So it’s no secret that I am a supporter of tied-house laws and the three-tier system. They serve the following important policy objectives: preventing vertical and horizontal integration in the alcohol market, prohibiting unfair competition tactics (pay-to-play, kickbacks, etc.), and, to some degree, promoting responsible drinking. Given that these laws have been around awhile, many legislatures have created exceptions to the three-tier system for any number of reasons. California has dozens. That’s not great for longevity.

It would take this whole blog post to even bullet point all of the exceptions to California’s tied-house laws. Perhaps the most striking exception is that a beer (or wine) manufacturer can self-distribute its own product. See Cal. Bus. & Prof. Code § 23357. Thus, California has done away with the second tier of the system to some extent. That is very helpful to new breweries hoping to get their products out and into the market because they do not have to engage a distributor prior to any marketplace reputation. So while I like the exception (because it is helpful to craft brewers), its very existence makes me a little nervous.

There are many exceptions; their existences make me nervous too. For example, a manufacturer can set up window displays and stack its own beer at a retailer’s premises. Id. at § 25503.1(a)(1). A beer manufacturer can serve and discuss its beer at a retailer’s premise if it is for a “course of instruction,” as vague as that is. Id. at § 25503.55(a). And a beer manufacturer can sell its product at a farmers market (provided it obtains a permit). Id. at § 23399.45. Without a doubt, these exceptions are helpful to craft breweries. But their helpfulness might be overshadowed by the long-term risk that they, and the many others like them, pose.

Why do they make me nervous? As I’ve said before, there is a concerted effort out there to get rid of or to minimize tied-house laws. That would benefit big beer manufacturers to the detriment of craft breweries (I recognize some people don’t agree—we can argue about that later). So, as an attorney, if I were hired to defend the three-tier system in a lawsuit, I would be a little hesitant to argue the importance of upholding that system when there are so many exceptions. A multitude of exceptions tends to lessen the government’s ability to argue that the law must be upheld because the interests it serves are so important. If those interests are so important and fundamental, why so many exceptions? It also gives opponents a modicum of ammo to argue that the three-tier system disfavors big beer or, as applied, constitutes naked protectionism. I don’t think that these are winning arguments. But I also thought I could slip out the final tile when I last played Jenga.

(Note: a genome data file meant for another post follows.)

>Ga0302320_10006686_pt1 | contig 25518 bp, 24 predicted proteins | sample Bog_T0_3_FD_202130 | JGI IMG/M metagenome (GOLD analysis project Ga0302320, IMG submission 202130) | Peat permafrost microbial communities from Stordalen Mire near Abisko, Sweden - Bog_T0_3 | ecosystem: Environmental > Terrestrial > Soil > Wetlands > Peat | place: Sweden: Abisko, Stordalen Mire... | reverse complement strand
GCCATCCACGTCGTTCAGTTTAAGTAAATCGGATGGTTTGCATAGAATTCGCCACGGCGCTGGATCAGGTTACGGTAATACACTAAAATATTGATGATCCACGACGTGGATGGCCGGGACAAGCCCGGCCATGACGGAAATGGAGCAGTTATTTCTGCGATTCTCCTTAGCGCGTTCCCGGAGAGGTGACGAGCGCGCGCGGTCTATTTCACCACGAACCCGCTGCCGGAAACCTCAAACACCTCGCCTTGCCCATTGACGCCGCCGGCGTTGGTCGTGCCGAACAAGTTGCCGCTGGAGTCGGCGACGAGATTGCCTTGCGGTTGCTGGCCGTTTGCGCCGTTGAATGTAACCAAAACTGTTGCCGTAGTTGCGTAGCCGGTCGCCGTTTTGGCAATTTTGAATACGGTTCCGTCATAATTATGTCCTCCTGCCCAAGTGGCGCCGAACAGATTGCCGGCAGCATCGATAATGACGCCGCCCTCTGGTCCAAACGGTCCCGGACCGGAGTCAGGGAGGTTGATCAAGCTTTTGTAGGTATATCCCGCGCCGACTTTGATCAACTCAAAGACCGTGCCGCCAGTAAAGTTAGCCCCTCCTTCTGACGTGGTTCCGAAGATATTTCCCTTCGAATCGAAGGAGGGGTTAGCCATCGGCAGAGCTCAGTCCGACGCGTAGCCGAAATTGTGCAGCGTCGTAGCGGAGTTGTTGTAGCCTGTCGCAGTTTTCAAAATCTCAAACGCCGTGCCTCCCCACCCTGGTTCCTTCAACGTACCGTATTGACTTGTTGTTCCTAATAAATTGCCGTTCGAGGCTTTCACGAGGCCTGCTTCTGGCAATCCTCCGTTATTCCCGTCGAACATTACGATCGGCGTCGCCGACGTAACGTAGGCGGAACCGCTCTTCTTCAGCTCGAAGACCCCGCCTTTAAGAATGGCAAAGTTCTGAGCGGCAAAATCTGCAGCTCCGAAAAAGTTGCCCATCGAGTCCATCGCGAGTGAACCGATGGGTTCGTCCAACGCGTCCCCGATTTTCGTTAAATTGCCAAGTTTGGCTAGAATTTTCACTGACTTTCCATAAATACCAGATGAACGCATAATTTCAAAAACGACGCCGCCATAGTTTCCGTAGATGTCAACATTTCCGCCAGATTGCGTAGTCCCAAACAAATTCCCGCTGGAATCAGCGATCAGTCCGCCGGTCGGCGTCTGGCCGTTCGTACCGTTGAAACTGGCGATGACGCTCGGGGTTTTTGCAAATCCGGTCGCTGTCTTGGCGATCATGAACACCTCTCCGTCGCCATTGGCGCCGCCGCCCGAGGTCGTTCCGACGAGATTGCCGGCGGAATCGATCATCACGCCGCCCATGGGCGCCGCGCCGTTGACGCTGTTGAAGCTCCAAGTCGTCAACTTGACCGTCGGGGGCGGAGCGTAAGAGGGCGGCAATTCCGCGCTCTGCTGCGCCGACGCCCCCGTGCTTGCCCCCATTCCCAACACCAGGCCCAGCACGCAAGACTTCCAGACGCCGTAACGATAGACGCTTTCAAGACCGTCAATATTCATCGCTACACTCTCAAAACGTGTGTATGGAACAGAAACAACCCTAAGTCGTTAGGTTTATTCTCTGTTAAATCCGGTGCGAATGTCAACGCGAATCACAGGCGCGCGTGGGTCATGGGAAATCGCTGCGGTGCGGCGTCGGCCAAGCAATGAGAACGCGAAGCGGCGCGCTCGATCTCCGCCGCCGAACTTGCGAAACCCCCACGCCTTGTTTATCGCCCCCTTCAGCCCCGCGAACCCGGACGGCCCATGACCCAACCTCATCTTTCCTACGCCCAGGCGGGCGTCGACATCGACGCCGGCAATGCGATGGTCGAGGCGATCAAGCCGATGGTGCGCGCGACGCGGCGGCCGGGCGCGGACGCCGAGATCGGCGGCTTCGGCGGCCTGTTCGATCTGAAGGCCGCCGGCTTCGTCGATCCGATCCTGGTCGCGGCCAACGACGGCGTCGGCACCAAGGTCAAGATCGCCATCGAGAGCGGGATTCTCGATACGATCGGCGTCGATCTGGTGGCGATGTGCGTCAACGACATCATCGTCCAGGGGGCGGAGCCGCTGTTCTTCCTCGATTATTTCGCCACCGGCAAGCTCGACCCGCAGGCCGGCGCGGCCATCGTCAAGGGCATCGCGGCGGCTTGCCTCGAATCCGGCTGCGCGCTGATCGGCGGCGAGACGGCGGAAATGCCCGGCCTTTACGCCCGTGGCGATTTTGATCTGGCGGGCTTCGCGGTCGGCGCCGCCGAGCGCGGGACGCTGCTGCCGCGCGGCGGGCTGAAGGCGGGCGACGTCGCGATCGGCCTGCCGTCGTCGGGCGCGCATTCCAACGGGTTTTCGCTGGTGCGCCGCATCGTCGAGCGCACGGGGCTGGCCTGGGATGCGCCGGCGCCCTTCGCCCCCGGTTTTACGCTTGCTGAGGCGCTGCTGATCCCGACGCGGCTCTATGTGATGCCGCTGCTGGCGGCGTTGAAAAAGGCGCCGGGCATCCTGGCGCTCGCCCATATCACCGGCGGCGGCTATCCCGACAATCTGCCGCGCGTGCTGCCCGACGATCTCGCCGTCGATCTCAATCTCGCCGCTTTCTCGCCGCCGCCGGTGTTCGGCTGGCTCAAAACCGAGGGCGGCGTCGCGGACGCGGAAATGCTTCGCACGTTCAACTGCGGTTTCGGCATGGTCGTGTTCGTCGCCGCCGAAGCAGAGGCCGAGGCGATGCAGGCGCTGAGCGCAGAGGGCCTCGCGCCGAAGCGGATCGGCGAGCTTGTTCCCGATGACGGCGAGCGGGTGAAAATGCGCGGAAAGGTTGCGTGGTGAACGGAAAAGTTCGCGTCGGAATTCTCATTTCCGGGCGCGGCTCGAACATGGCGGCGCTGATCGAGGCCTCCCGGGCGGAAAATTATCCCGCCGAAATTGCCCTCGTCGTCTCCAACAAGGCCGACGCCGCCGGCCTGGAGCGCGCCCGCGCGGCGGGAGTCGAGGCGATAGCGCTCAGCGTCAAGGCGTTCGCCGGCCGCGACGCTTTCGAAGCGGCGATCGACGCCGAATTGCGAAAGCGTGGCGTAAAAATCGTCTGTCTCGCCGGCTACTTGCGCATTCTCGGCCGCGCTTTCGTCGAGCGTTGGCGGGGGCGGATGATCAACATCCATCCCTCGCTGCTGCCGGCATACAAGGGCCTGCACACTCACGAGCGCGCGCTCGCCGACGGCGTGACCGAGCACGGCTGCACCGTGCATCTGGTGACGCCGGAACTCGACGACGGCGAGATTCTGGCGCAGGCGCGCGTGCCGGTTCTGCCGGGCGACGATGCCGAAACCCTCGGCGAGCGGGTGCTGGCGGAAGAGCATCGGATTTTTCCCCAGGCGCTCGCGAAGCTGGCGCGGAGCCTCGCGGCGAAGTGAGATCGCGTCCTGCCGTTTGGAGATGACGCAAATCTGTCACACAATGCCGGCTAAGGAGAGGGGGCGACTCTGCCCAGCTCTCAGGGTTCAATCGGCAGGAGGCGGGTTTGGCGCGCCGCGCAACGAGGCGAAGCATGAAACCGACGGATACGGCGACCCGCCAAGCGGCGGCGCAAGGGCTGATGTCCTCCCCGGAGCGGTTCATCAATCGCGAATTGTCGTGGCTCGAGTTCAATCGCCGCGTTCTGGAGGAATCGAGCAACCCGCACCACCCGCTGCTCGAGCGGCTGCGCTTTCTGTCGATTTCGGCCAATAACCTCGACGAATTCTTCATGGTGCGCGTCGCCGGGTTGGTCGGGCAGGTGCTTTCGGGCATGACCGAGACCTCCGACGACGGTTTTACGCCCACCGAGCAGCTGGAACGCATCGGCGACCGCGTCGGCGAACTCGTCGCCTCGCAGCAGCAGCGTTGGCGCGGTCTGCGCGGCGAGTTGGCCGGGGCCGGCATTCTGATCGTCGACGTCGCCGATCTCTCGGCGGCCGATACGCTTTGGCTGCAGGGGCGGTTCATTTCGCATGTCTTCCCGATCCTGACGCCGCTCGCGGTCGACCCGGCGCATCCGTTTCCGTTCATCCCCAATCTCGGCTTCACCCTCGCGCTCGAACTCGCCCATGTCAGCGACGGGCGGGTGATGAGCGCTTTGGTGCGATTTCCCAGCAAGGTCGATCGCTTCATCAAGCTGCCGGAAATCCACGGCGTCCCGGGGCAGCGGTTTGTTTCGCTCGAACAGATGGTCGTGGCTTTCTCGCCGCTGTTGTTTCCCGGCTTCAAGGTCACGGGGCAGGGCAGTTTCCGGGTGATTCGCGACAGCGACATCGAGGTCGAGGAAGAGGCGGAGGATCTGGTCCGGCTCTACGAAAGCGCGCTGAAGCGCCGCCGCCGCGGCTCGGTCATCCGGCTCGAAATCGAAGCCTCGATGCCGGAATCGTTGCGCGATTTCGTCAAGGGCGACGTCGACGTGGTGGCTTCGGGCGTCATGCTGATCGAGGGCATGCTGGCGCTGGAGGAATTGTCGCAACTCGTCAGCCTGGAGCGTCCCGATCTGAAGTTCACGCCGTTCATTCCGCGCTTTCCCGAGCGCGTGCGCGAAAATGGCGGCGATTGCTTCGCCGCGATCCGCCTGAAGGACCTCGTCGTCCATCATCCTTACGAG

Let me know what you think. Cheers.


Excuse all the hyphens. Friends and colleagues have been asking me what tied-house laws are and what is this three-tier system, exactly. So let’s step back and explore these terms.

What is a “tied house”?   In simple terms, a tied-house is any retail outlet that is beholden to a particular alcohol manufacturer for any reason. The concept can be illustrated by traditional pubs or saloons prior to Prohibition. Large alcohol manufacturers would provide such retailers with low-interest loans, free draft systems, and even direct payments in exchange for favorable or monopolistic treatment from that retailer. In some cases, a manufacturer might own every retail outlet in town, which outlets would then sell only that manufacturer’s product. So the result of tied houses is a decrease in competition and consumer choice, while providing retailers with every incentive to oversell alcoholic beverages (particularly those made by the retailer’s benefactor). After Congress repealed Prohibition in 1933 through the Twenty-First Amendment, every state in the union enacted some version of laws designed to prohibit and minimize tied-houses.